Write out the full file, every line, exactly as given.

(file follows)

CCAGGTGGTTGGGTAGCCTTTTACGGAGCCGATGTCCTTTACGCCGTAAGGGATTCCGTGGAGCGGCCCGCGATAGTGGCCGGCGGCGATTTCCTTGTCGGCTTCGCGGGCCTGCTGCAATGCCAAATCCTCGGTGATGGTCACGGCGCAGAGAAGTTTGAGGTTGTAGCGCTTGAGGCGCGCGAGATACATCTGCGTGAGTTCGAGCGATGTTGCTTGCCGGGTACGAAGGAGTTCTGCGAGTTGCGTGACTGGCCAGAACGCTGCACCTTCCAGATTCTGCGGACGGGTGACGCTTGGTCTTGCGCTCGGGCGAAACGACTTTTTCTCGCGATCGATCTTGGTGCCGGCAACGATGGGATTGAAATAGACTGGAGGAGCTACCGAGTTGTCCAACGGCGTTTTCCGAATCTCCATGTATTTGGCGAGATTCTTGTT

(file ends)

CCAGGTGGTTGGGTAGCCTTTTACGGAGCCGATGTCCTTTACGCCGTAAGGGATTCCGTGGAGCGGCCCGCGATAGTGGCCGGCGGCGATTTCCTTGTCGGCTTCGCGGGCCTGCTGCAATGCCAAATCCTCGGTGATGGTCACGGCGCAGAGAAGTTTGAGGTTGTAGCGCTTGAGGCGCGCGAGATACATCTGCGTGAGTTCGAGCGATGTTGCTTGCCGGGTACGAAGGAGTTCTGCGAGTTGCGTGACTGGCCAGAACGCTGCACCTTCCAGATTCTGCGGACGGGTGACGCTTGGTCTTGCGCTCGGGCGAAACGACTTTTTCTCGCGATCGATCTTGGTGCCGGCAACGATGGGATTGAAATAGACTGGAGGAGCTACCGAGTTGTCCAACGGCGTTTTCCGAATCTCCATGTATTTGGCGAGATTCTTGTT